The
Luhn formula, also known as the "
modulus 10" or "mod 10" algorithm,
is a simple, public domain checksum formula used to validate a variety of account numbers, such as
credit card numbers and Canadian Social Insurance Numbers. Much of its notoriety comes from credit card companies' adoption of it shortly after its creation in the late 1960s.
The formula generates a check digit, which is usually appended to a partial account number to generate the full account number. This account number must pass the following algorithm (and the check digit chosen and placed so that the full account number will):
- Starting with the second to last digit and moving left, double the value of all the alternating digits. For any digits that thus become 10 or more, add their digits together. For example, 1111 becomes 2121, while 8763 becomes 7733 (from (1+6)7(1+2)3).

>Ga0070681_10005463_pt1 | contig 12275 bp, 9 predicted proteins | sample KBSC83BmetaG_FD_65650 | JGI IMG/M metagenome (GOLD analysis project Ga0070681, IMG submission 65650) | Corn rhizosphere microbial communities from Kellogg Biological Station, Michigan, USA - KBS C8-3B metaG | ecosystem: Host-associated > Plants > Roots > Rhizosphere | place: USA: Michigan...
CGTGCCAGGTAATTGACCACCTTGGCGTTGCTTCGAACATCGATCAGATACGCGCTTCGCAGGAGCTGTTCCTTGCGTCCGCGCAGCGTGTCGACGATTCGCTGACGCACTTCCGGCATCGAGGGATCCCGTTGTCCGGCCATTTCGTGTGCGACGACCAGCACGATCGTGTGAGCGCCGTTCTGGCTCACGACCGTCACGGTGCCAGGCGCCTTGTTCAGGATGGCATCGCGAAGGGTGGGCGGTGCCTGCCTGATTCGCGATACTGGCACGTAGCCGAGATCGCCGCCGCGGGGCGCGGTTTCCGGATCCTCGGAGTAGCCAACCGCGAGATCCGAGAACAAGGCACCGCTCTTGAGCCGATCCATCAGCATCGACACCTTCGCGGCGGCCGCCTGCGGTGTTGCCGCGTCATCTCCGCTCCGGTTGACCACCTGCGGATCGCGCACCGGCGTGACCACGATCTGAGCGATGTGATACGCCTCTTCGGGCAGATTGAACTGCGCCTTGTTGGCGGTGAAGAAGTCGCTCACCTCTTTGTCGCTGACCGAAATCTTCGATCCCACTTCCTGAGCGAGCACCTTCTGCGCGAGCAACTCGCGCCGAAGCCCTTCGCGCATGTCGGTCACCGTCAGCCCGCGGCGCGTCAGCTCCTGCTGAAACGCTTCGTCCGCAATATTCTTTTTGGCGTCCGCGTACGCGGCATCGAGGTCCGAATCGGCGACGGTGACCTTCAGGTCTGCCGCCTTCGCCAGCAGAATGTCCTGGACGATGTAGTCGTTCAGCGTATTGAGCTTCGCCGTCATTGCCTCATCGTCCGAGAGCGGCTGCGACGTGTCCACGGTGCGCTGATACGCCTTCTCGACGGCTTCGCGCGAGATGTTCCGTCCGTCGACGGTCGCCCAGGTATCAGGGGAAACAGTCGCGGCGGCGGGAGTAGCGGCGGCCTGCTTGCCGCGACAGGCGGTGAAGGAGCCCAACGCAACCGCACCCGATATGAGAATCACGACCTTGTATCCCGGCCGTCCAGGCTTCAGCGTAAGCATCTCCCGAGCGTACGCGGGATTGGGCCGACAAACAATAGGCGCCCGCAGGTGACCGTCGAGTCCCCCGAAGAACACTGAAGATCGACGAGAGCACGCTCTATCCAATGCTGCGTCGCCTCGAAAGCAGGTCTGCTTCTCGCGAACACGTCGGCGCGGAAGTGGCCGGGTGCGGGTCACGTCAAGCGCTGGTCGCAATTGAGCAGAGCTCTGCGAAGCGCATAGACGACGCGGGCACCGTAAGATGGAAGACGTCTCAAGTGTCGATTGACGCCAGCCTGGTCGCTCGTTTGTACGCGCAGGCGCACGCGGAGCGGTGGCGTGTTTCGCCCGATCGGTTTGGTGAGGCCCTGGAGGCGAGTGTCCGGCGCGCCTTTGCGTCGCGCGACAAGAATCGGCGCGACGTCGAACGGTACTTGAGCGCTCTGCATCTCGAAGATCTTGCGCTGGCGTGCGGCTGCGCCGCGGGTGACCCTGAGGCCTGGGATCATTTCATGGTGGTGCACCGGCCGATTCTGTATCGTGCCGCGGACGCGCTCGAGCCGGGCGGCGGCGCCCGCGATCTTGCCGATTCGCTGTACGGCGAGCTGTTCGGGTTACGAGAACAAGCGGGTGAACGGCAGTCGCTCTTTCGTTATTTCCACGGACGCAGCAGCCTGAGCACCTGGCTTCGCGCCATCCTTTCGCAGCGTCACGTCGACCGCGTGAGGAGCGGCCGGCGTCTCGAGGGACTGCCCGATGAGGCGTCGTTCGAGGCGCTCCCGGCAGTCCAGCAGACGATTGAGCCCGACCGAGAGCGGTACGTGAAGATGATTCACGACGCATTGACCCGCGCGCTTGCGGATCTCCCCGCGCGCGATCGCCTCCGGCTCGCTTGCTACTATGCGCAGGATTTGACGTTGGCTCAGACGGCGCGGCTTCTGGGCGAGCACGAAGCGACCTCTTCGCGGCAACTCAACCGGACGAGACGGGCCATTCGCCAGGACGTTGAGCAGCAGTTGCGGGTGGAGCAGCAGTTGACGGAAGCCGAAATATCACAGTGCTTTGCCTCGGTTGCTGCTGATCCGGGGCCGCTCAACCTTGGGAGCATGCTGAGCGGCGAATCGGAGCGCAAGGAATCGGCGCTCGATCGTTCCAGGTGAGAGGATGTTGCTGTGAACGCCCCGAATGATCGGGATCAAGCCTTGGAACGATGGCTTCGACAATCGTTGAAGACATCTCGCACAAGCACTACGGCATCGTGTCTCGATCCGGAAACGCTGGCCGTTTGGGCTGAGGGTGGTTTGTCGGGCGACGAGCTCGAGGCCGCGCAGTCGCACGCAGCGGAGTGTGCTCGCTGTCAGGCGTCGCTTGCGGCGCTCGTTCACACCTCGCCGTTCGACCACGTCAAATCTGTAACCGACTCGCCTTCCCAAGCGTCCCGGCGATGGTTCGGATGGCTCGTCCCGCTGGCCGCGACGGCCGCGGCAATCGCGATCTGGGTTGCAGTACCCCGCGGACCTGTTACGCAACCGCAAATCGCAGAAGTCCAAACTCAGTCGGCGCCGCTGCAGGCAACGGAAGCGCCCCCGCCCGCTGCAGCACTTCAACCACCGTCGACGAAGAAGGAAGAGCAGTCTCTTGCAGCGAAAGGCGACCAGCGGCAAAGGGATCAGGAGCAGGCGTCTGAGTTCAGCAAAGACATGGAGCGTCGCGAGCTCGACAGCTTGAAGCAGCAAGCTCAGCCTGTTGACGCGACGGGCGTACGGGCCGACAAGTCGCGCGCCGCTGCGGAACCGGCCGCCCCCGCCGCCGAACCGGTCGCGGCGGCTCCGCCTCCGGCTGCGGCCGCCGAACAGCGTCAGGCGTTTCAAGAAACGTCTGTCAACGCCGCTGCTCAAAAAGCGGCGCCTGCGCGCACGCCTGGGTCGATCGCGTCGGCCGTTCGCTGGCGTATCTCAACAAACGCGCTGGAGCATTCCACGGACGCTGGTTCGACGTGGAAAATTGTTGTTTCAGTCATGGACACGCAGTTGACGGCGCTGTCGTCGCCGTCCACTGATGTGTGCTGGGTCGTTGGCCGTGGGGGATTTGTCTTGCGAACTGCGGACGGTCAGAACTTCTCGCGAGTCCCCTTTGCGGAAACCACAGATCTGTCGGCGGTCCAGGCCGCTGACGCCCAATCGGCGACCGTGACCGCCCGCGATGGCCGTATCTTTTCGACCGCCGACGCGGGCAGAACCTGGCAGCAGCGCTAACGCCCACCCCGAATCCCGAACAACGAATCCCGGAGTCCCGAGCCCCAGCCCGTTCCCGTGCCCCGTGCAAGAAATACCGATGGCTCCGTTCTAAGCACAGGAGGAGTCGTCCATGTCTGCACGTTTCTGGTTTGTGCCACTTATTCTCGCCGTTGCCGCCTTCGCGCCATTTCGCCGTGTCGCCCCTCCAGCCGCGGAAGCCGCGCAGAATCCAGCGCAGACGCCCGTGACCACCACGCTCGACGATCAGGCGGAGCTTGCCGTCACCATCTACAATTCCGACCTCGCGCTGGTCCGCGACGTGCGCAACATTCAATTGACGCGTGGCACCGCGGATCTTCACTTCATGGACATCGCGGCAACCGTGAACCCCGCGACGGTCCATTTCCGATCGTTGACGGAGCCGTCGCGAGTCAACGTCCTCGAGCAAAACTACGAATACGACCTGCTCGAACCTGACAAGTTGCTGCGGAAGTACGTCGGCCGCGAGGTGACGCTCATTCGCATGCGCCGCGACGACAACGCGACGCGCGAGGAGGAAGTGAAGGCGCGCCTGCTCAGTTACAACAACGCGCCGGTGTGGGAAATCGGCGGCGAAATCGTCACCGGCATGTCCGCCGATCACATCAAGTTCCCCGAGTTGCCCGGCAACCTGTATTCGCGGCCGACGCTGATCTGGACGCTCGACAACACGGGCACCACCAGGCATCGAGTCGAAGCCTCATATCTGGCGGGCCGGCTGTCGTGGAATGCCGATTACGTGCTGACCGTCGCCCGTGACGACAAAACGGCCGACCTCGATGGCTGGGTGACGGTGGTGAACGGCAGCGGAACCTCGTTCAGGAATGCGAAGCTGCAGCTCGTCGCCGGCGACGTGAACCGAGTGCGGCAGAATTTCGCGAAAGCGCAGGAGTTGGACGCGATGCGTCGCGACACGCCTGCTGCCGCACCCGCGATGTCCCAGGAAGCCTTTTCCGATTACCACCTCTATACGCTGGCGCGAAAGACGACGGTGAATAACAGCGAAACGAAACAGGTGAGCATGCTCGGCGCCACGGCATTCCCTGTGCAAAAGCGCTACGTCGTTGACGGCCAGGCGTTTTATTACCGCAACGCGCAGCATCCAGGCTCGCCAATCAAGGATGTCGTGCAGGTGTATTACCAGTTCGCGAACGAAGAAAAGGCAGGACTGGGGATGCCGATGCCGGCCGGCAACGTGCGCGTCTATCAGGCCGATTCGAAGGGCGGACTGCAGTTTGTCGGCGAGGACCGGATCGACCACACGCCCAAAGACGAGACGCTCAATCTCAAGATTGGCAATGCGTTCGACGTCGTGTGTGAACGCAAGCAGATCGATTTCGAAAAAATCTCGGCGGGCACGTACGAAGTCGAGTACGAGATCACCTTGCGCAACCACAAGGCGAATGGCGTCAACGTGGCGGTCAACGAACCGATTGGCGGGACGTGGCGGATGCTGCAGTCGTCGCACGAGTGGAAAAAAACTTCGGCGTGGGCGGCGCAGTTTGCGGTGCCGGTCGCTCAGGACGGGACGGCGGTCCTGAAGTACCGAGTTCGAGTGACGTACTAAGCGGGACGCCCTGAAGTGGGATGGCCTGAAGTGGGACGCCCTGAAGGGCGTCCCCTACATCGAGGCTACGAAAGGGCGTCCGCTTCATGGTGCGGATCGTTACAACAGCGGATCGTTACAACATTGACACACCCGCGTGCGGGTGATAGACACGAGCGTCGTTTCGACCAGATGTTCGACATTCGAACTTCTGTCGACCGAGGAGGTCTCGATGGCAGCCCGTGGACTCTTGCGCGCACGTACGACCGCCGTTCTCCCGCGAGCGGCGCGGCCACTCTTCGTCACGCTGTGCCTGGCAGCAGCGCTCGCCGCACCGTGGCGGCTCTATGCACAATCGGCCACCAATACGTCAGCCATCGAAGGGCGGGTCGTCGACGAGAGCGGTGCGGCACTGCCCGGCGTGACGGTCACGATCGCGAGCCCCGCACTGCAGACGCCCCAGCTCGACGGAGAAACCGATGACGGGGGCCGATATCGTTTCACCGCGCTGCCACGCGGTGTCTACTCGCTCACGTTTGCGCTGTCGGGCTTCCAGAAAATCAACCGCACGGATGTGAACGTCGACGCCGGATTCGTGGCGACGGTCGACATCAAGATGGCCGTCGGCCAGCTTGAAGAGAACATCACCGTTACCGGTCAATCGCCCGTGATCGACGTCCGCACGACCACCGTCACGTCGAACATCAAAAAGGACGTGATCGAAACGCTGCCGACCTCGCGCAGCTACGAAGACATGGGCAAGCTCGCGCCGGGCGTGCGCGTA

- Add all these digits together. For example, 1111 becomes 2121, then 2+1+2+1 is 6; while 8763 becomes 7733, then 7+7+3+3 is 20.
- If the total ends in 0 (put another way, if the total modulus 10 is 0), then the number is valid according to the LUHN formula, else it is not valid. So, 1111 is not valid (as shown above, it comes out to 6), while 8763 is valid (as shown above, it comes out to 20).
In the two examples above, if a check digit was to be added to the front of these numbers, then 4 might be added to 1111 to make 41111, while 0 would be added to 8763 to make 08763. It is usually the case that check digits are added to the end, although this requires a simple modification to the algorithm to determine an ending check digit given the rest of the account number.
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